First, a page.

Salman bin Fahd bin Abdullah Al-Awda (Arabic: Salman bin Fahd bin Abdullah Al-Awda) or Salman Al-Awda (Arabic: Salman Al-Awda), Salman Al-Wada or Salman Al-Awda, or Salman Al-Awda (Arabic: সালমান بن فهد العودة) – Kunia: Abu Mu’ad (معابو معاذ; born: 14 December 1956) is a Saudi scholar and Muslim scholar. Al-Awda is a member of the Board of Trustees of the International Union of Muslim Scholars. He manages the Arabic version of the Islam Today website and is a columnist for several television programs and magazines.
Salman bin Fahd bin Abdullah Al-Awda Details About Life
In 1993, al-Awda was one of the leaders of the opposition to the Legal Rights Committee (CDLR), which questioned the Saudi government, for which he was imprisoned from 1994 to 1999. In 2007, he became known as a supporter of the government. He was detained by Saudi authorities in September 2017. As of July 2018, he is in solitary confinement without charge or trial, while the government has imposed a travel ban on his family members. He was arrested for refusing. At a legal hearing on September 4, 2018, government lawyers appealed Al-Awdar’s death sentence.
Al-Awda was born on December 14, 1956, in the city of Al-Basar, near the city of Al-Qasim in Saudi Arabia.He spent his childhood in Al-Basar, then moved to Buraida. She is married to Sayari. Her eldest son is named Maz or Mu’ad. In January 2017, Al-Awdar’s son Hisham and his wife Haya were killed in a road accident. Mohammed Al-Arefi, Aid Al-Karni, Ibrahim al-Davish, Hassan al-Hasini, Ziad al-Shahri, Nayef al-Sahef, Musa al-Omar, and Muhammad al-Yaqubi al-Awdar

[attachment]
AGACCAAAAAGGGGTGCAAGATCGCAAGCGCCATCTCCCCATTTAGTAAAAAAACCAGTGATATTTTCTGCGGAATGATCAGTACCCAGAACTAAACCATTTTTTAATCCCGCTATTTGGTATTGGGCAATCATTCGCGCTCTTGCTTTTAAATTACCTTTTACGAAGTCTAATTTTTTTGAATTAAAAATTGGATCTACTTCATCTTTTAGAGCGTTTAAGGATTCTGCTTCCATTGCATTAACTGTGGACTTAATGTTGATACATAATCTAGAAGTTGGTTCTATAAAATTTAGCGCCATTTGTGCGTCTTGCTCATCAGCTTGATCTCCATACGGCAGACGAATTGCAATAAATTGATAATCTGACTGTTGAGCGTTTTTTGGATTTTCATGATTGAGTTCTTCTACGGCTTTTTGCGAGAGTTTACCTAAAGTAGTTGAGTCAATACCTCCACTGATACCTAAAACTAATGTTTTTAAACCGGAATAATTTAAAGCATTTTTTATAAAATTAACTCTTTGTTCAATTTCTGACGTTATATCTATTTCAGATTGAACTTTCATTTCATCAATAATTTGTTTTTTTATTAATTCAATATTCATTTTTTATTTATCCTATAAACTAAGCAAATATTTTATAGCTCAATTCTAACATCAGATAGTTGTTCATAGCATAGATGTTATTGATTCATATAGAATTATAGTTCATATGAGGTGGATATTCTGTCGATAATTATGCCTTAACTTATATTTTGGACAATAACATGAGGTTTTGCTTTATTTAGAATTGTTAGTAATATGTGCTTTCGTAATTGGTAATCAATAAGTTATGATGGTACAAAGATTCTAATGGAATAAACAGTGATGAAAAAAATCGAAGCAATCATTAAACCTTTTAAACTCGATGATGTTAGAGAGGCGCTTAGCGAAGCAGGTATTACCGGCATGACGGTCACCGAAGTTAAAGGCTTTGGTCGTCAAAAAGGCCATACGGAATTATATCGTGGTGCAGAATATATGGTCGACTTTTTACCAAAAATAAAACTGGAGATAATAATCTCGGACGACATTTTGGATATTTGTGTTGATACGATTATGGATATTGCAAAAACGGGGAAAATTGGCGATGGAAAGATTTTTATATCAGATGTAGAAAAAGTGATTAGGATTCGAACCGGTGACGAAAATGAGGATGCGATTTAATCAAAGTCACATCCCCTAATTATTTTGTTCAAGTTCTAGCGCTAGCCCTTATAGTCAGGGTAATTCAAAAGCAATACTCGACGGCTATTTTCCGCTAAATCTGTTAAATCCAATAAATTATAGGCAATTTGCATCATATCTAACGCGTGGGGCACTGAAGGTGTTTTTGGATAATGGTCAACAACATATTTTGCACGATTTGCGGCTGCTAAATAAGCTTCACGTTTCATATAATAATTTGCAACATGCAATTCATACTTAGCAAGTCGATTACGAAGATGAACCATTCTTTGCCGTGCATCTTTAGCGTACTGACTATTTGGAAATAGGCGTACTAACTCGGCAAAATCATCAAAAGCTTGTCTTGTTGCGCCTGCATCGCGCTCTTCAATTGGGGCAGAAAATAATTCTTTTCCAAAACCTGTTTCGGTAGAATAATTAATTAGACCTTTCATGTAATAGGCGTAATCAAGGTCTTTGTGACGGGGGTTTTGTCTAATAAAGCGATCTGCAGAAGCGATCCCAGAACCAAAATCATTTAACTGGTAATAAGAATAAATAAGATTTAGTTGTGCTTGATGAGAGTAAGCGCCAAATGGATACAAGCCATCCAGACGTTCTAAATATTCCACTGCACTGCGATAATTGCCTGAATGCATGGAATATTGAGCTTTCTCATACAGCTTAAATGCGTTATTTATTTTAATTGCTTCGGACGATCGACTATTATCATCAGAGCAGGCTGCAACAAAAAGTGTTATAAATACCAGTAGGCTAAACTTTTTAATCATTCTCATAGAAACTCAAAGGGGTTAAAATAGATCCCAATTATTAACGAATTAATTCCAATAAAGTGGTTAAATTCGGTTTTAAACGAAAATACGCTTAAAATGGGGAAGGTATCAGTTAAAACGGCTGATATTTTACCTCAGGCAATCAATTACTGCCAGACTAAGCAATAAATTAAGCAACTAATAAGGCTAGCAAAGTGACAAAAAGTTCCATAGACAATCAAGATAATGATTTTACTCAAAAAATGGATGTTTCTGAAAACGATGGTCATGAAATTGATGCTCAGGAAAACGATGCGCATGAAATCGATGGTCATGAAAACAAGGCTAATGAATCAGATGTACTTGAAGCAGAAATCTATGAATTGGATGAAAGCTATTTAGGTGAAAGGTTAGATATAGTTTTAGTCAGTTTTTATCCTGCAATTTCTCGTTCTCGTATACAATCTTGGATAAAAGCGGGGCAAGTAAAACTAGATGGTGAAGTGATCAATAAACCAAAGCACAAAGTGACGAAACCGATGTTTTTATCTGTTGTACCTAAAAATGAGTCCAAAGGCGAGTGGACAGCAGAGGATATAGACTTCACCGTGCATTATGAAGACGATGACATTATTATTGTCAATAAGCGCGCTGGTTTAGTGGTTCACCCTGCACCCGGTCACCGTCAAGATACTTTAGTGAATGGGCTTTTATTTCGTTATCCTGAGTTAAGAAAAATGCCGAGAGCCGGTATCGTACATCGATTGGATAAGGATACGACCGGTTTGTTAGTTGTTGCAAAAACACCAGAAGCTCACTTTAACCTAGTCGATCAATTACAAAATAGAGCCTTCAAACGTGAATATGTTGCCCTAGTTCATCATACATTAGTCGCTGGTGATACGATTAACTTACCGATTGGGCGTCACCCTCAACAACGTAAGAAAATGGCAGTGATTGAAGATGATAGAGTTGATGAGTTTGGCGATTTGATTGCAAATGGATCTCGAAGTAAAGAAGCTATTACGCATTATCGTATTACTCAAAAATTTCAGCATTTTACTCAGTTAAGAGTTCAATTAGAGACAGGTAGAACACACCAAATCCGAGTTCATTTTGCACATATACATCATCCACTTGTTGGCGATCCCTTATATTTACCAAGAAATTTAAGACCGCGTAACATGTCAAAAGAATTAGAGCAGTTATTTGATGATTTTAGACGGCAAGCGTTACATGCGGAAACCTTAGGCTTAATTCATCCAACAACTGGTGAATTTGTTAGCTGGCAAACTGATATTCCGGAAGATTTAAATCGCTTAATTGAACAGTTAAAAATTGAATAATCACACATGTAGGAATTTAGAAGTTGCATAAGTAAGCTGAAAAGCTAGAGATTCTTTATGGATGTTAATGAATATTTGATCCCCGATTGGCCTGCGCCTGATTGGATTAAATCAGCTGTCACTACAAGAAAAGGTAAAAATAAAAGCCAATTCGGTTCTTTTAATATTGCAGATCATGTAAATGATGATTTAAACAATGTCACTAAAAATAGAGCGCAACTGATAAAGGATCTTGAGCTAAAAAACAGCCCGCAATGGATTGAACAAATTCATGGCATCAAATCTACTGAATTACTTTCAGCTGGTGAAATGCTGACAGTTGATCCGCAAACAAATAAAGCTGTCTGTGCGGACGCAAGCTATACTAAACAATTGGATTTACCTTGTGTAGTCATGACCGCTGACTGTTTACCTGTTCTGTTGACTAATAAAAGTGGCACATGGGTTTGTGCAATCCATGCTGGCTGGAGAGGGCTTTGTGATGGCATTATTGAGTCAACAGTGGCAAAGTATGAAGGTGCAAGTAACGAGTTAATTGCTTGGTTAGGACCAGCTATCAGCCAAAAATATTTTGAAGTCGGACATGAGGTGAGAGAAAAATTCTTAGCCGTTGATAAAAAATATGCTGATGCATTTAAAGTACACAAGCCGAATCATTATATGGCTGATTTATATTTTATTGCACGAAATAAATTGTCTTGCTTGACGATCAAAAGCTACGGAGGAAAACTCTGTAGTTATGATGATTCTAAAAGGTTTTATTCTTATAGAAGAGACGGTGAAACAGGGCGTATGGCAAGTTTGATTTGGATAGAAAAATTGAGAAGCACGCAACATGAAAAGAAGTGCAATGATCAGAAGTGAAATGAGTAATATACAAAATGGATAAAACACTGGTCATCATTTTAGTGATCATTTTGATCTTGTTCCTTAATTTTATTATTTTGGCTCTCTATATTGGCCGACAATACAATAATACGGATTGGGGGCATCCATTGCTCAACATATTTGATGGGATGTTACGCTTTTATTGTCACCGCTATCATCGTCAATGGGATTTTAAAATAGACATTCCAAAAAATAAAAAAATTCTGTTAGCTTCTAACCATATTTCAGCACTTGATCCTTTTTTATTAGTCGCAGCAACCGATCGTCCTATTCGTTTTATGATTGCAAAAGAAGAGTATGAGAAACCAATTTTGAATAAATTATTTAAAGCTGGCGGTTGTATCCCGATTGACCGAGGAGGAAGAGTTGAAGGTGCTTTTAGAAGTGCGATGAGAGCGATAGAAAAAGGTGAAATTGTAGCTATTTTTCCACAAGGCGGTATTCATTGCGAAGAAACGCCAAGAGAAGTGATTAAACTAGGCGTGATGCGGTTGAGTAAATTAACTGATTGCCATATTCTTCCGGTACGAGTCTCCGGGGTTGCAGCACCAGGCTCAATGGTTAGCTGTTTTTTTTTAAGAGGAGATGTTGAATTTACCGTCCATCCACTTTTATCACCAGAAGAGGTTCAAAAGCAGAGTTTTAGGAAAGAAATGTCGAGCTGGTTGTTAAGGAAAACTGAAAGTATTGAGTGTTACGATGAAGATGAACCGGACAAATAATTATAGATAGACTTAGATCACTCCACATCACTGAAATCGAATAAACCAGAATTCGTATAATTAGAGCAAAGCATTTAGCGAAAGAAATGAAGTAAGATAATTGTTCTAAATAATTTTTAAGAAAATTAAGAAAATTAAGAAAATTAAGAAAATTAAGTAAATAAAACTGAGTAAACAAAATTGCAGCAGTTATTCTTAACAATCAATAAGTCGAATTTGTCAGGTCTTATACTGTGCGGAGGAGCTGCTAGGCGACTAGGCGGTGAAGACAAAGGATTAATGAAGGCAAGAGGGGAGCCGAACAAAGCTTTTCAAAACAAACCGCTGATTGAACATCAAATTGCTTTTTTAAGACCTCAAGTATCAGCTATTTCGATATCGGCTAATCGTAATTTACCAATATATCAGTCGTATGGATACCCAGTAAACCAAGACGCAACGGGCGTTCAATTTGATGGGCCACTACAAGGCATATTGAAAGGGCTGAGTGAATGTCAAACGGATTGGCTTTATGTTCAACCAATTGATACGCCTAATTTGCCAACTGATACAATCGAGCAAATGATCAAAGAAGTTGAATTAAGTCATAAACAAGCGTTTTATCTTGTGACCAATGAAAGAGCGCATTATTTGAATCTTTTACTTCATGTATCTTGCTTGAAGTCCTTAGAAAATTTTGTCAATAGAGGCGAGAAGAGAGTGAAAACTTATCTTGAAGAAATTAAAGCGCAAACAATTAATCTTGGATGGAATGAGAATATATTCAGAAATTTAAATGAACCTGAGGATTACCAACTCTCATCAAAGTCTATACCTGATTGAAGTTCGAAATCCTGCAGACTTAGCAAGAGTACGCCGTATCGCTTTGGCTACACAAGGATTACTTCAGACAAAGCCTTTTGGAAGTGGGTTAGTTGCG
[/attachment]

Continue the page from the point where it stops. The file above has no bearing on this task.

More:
Al-Awda Buraidar was admitted to an educational institution, where he spent six years. He learned from scholars such as Abdul al-Aziz ibn Abdullah ibn Baz, Muhammad ibn al-Uthameen, Abdullah Abd al-Rahman Jibrin, and Saleh al-Balahi. He holds a BA, MA and PhD in Islamic Law from Imam Muhammad Bin Saad University.
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He holds a bachelor’s degree from Qasim’s Faculty of Sharia and Religious Policy and later became a teacher at Qasim’s Scientific Institute. He authored a book, Aful Wala Harj (Arabic: أفعل ولا حرج; English: Do No Wrong);
Professional life and lawsuits
In 1990, Salman al-Awda was a teacher at the Buraidar Central Mosque. He gave weekly lectures for the general public in the mosque, where he commented on the book Balag al-Maram. He read daily after the morning prayers, where he discussed the authoritative collections of hadith (Sahih Al-Bukhari, Sahih Muslim and Al-Quran). He described the contents of Kitab al-Tawhad, al-Usul al-Thalata and Nukhbah al-Fiqr.
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The Gulf War and Crisis erupted from 1990 to 1999, when a coalition of US-led forces formed an alliance against Saddam Hussein’s Iraqi regime in response to the occupation of Kuwait, paving the way for al-Awda and others to exploit the already existing regime. The then Grand Mufti Abdul Aziz bin Baz issued a fatwa calling on US forces to defend Saudi Arabia from Hussein and to provide Islamic justice, at which point al-Awda questioned the efficiency of US military aid and the imperial defense department’s efficiency.